Let's consider the following example:

We would like to inform you that we are opening another store soon in the Green Oaks area.

The message in the We-Perspective focuses on what WE are doing indeed, this could be a speech made by the president of the firm during a management meeting, or part of an interview with a reporter from a newspaper or business magazine.

In the You-Perspective it would read:

You'll be happy to know that you (in Greek Oaks) will soon find an ABC store in your area.

Compare these other examples:

We ask that you cooperate VS. Please cooperate

We request your cooperation VS. Please give us your cooperation

We would like to remind you that we must receive your payment by the 30th VS. Please remember to send us your payment by the 30th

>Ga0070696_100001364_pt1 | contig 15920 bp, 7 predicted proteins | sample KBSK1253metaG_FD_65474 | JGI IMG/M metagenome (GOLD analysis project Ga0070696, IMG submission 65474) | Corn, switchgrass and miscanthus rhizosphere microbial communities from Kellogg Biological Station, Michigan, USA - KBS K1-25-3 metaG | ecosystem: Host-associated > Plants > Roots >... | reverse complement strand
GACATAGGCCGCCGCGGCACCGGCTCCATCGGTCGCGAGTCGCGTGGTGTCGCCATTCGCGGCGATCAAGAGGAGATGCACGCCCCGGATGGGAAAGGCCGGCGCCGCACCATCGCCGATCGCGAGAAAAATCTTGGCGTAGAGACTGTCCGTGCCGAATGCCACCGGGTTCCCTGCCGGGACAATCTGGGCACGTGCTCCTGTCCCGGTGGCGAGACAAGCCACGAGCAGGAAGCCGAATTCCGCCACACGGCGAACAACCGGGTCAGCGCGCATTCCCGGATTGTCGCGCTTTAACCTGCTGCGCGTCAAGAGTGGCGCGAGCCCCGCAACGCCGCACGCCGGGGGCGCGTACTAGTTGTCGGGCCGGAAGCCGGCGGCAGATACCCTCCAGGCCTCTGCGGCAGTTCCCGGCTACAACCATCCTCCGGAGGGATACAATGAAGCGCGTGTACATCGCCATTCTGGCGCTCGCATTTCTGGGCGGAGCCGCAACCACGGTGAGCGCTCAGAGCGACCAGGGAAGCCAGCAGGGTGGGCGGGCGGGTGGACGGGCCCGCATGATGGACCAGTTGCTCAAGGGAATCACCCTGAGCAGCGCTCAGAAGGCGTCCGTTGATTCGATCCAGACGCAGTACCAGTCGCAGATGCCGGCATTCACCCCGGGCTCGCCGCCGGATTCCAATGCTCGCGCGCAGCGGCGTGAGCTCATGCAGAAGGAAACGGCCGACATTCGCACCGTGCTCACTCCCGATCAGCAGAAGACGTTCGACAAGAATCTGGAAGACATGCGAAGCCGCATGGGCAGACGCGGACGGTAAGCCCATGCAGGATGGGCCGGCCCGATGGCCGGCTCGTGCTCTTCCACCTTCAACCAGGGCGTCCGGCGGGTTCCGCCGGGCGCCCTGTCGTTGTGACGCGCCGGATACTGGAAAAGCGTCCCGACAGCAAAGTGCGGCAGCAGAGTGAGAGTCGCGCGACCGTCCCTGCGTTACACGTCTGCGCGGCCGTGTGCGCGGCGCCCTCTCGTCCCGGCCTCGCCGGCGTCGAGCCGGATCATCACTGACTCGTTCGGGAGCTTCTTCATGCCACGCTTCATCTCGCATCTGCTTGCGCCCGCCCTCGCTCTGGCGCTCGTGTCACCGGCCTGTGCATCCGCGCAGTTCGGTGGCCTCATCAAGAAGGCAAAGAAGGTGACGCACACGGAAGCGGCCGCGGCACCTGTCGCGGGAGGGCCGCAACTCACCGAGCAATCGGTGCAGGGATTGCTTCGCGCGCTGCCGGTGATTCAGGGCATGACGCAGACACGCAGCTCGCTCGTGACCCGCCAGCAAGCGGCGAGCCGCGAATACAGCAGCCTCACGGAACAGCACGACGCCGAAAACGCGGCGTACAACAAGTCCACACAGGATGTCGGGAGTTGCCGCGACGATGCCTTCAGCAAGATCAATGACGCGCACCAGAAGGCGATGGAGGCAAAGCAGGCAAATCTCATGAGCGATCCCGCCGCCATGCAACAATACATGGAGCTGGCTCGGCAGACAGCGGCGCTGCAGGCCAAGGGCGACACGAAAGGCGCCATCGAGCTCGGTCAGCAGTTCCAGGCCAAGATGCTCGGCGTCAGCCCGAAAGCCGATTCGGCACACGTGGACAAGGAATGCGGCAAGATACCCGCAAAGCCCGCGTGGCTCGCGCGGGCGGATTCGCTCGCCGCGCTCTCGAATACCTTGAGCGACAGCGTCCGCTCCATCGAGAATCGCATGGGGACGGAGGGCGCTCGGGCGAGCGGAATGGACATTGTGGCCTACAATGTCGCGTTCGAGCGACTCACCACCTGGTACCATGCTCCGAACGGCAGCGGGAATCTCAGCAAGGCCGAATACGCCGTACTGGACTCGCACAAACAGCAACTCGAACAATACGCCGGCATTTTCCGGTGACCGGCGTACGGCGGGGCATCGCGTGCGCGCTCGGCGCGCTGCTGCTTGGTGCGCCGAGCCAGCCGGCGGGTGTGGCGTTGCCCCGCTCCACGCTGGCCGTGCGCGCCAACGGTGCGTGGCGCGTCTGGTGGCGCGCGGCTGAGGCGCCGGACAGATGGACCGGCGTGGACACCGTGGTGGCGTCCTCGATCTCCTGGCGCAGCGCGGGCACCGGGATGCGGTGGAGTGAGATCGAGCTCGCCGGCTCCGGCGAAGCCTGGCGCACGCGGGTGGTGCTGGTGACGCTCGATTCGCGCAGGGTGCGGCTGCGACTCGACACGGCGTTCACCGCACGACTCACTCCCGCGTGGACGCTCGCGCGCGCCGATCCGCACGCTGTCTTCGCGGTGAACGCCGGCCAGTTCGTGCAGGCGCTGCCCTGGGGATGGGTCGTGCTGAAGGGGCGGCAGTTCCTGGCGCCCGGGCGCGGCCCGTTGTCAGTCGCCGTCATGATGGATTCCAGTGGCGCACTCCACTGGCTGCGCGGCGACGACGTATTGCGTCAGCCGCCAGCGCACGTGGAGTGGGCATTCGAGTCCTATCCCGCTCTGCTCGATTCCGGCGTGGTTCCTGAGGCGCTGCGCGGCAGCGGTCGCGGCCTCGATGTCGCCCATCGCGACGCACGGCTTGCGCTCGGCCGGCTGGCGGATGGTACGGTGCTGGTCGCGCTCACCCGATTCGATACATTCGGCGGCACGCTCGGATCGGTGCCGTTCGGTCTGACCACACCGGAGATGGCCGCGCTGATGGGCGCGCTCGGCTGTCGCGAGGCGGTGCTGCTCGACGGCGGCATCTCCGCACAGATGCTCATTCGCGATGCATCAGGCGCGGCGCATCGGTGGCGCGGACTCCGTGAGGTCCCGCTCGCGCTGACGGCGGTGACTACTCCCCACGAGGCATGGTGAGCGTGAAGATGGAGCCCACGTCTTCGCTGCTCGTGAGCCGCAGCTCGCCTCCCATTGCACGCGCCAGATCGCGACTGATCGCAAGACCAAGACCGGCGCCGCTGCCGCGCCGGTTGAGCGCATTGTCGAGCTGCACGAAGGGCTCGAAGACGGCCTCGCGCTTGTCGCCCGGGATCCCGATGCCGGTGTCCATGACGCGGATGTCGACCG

We ask (remind) you to enclose full payment with your order VS. Please remember to enclose full payment with your order

We inform you that the deadline is the 25th of August VS. Please note/be advised that the deadline is the 25th of August


Source: Better Business Writing Skills (Ed. 1997) by C.Douglas Millet, Media Training Corporation


I suppose there is nothing grammatically wrong with 'I let you know that I have written you a letter'. But it would be an unusual construction.

I assume this is something which is said, rather than written, else what would be the point?

Either of the following might be from a parent to a child: 'We were thrilled about your exam results, and have sent you a special letter with something inside', or 'We are appalled by your dissolute lifestyle and you can expect a letter from us explaining why you have been disinherited'.

If it were to someone who owed me money I might say: 'I have to advise you that a letter has been sent to your registered office, by recorded delivery post, stating that unless this amount is paid within seven days, we shall be entering proceedings against you in the County Court with costs'.


Informal: I let you know that I have sent you a letter.

More formal - eg business literature: I inform you a letter has been sent to you.

protected by tchrist Jun 14 '14 at 18:34